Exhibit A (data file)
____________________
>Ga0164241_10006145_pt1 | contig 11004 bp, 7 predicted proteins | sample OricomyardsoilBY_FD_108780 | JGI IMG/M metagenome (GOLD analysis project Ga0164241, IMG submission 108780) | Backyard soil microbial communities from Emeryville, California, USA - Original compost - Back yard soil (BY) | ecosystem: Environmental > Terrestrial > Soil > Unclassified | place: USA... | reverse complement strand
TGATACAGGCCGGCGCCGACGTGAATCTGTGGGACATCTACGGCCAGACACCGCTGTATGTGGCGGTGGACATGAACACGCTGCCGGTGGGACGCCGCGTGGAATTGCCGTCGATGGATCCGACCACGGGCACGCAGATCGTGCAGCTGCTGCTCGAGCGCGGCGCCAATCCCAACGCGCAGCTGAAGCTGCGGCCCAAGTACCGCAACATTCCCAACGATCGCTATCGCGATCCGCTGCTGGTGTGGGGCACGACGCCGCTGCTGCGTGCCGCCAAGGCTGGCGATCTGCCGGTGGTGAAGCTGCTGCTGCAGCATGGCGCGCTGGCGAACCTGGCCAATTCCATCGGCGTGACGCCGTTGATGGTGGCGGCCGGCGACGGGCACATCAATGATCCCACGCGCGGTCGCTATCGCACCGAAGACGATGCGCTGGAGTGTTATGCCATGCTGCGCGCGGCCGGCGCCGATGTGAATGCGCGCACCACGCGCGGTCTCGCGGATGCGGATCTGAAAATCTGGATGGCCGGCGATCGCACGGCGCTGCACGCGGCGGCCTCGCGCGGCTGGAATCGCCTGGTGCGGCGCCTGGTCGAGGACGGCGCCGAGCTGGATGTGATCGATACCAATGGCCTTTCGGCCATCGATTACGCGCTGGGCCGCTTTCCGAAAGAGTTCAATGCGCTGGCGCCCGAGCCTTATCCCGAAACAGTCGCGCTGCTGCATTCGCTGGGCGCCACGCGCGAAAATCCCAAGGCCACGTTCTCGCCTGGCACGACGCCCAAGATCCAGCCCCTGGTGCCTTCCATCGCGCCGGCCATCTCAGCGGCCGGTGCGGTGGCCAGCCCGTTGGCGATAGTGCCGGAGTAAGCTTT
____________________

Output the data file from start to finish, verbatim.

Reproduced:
>Ga0164241_10006145_pt1 | contig 11004 bp, 7 predicted proteins | sample OricomyardsoilBY_FD_108780 | JGI IMG/M metagenome (GOLD analysis project Ga0164241, IMG submission 108780) | Backyard soil microbial communities from Emeryville, California, USA - Original compost - Back yard soil (BY) | ecosystem: Environmental > Terrestrial > Soil > Unclassified | place: USA... | reverse complement strand
TGATACAGGCCGGCGCCGACGTGAATCTGTGGGACATCTACGGCCAGACACCGCTGTATGTGGCGGTGGACATGAACACGCTGCCGGTGGGACGCCGCGTGGAATTGCCGTCGATGGATCCGACCACGGGCACGCAGATCGTGCAGCTGCTGCTCGAGCGCGGCGCCAATCCCAACGCGCAGCTGAAGCTGCGGCCCAAGTACCGCAACATTCCCAACGATCGCTATCGCGATCCGCTGCTGGTGTGGGGCACGACGCCGCTGCTGCGTGCCGCCAAGGCTGGCGATCTGCCGGTGGTGAAGCTGCTGCTGCAGCATGGCGCGCTGGCGAACCTGGCCAATTCCATCGGCGTGACGCCGTTGATGGTGGCGGCCGGCGACGGGCACATCAATGATCCCACGCGCGGTCGCTATCGCACCGAAGACGATGCGCTGGAGTGTTATGCCATGCTGCGCGCGGCCGGCGCCGATGTGAATGCGCGCACCACGCGCGGTCTCGCGGATGCGGATCTGAAAATCTGGATGGCCGGCGATCGCACGGCGCTGCACGCGGCGGCCTCGCGCGGCTGGAATCGCCTGGTGCGGCGCCTGGTCGAGGACGGCGCCGAGCTGGATGTGATCGATACCAATGGCCTTTCGGCCATCGATTACGCGCTGGGCCGCTTTCCGAAAGAGTTCAATGCGCTGGCGCCCGAGCCTTATCCCGAAACAGTCGCGCTGCTGCATTCGCTGGGCGCCACGCGCGAAAATCCCAAGGCCACGTTCTCGCCTGGCACGACGCCCAAGATCCAGCCCCTGGTGCCTTCCATCGCGCCGGCCATCTCAGCGGCCGGTGCGGTGGCCAGCCCGTTGGCGATAGTGCCGGAGTAAGCTTT